Southeast Asian Art Movies and More
If South Korean cinema was confirmed in its now well-established role as the most consistent source of well-crafted genre films in the East Asian region, the surprise story of FEFF 2015 was that the best art films came from Southeast Asia. Somehow, despite its focus on commercial cinema, a couple of outstanding art movies make it into FEFF every year. Perhaps, now that mainstream festivals regularly program Asian genre cinema, FEFF is no longer unique and can afford to diversity.
Despite the numerical domination of South Korea, Japan and the Chinese-language cinemas in the festival, it was striking that, after a long fallow period, Thai cinema produced two wonderful films at FEFF this year. Directed by Korean American Josh Kim, How to Win at Checkers (Every Time) from 2015 was this year’s best movie for me. Subtly moving and surprising, it is a coming of age film about an 11 year-old boy observing what happens to his brother when the conscription lottery comes round. The film is set during the time that Thailand was having trouble with locals fighting for secession in its southern provinces, making being a soldier genuinely dangerous. Oat’s elder brother has a boyfriend from a rich family, but in the end the film is more interested in class than in sexuality, with the gay relationship seemingly widely accepted. When time for the lottery comes round, inevitably the boyfriend’s family cannot resist using their money and power to save their son. Oat’s brother cannot save himself. The lesson Oat draws from what follows is not the importance of staying honest but the necessity of ruthlessness in order to survive. Bleak but beautiful, the film stayed with me long after the festival.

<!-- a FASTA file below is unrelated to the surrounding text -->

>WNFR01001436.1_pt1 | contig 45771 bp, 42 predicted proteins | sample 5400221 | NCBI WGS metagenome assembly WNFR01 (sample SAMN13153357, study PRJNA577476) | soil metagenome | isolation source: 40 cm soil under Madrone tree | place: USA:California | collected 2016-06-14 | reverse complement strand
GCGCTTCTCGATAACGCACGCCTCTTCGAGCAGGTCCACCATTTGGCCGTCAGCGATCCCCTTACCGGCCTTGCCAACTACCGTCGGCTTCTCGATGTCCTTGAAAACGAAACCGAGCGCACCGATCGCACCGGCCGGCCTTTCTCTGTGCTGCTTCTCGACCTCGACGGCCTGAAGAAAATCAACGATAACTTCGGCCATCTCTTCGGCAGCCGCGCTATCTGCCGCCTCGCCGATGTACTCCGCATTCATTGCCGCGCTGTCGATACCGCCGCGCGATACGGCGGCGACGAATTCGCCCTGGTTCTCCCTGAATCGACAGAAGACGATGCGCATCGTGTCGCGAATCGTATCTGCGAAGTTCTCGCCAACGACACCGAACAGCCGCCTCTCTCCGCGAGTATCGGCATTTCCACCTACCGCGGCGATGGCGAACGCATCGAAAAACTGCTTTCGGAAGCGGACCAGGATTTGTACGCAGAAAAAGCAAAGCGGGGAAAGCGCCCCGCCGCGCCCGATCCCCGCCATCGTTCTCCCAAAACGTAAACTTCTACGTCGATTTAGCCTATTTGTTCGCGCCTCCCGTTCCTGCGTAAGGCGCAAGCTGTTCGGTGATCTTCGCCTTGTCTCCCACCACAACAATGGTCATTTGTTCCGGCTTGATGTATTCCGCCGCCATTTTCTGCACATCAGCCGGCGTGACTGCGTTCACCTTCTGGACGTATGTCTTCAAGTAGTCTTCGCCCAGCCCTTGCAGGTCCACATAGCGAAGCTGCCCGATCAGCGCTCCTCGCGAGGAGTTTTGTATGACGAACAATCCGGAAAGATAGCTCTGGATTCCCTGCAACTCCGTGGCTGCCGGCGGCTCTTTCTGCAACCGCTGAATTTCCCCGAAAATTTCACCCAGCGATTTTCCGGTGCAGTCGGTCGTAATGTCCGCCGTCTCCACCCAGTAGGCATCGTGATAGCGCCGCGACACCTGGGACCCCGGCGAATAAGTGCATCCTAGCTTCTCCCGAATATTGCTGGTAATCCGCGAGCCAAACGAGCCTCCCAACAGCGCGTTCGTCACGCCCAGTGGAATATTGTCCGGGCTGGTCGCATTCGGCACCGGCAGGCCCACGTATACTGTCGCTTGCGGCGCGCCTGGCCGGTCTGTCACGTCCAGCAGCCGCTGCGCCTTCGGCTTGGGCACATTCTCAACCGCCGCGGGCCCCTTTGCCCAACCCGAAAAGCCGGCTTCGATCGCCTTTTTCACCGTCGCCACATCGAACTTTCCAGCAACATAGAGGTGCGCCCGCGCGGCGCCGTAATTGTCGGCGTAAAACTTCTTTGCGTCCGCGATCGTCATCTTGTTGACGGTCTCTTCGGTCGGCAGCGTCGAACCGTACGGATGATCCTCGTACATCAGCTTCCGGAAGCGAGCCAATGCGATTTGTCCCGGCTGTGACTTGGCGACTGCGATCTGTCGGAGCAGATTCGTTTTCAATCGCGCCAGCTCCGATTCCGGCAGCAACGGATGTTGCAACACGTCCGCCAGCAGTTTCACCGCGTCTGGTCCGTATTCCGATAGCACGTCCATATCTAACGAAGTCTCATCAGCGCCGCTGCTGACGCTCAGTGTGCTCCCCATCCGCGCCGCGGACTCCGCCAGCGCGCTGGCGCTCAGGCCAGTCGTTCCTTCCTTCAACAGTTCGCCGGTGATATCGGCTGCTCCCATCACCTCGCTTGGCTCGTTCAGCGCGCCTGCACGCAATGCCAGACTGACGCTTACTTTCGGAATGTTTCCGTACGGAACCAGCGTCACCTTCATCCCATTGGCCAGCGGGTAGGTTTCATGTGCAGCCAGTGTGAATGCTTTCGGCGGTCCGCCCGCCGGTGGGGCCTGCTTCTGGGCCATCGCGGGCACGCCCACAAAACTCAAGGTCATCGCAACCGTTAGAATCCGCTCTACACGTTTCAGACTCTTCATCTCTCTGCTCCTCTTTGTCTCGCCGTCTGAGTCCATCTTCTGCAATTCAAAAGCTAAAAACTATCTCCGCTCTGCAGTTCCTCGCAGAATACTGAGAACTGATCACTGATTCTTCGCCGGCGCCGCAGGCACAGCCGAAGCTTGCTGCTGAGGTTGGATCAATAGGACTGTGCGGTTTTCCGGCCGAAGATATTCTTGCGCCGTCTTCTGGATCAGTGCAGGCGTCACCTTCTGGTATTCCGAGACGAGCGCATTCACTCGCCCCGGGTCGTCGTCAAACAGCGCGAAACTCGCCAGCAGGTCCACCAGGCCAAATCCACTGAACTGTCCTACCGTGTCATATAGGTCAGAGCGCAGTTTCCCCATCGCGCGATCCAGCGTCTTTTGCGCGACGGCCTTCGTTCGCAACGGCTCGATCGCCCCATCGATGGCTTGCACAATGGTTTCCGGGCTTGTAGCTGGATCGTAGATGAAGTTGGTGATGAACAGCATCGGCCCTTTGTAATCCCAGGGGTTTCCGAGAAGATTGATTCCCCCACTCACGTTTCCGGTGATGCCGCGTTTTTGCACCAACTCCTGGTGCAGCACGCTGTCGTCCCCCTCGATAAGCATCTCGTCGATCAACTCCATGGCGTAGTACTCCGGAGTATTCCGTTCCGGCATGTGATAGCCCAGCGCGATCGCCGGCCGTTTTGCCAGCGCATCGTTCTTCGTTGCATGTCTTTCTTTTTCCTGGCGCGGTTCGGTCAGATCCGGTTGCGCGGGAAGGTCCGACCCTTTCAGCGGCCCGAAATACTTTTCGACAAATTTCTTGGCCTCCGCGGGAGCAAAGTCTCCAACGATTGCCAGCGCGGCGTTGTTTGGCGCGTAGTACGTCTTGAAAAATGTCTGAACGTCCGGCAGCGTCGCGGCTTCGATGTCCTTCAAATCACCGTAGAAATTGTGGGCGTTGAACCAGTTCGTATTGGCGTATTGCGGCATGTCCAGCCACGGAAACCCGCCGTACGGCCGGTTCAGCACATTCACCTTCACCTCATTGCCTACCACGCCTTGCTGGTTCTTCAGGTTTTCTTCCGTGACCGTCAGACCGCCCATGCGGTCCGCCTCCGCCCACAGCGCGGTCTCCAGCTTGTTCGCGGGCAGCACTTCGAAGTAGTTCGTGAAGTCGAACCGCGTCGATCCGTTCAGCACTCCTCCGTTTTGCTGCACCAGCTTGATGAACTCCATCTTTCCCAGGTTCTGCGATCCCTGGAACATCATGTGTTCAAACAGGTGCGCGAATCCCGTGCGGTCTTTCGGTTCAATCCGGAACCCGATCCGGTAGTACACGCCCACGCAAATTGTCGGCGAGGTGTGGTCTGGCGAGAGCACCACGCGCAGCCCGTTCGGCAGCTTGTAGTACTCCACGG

How to Win at Checkers (Every Time) had some interesting resonances with the new dominance of the military in Thailand again since the coup that overthrew democracy last year. The other Thai film that caught my eye and was also a bit arty for FEFF was Tom Waller’s Phaeht Cha Khaat (The Last Executioner, 2014), a biopic based on real-life executioner Chavoret Jaruboon’s story. At a time when Thailand was still executing by gunshot, it depicts him as a decent man trying to behave honourably in a hopelessly corrupt system and with a job that will certainly store up lots of bad karma for him. Efficiently and effectively told in 96 minutes in a year when far too many films outstayed their welcome, again the film derived some extra resonance from Thailand’s current situation.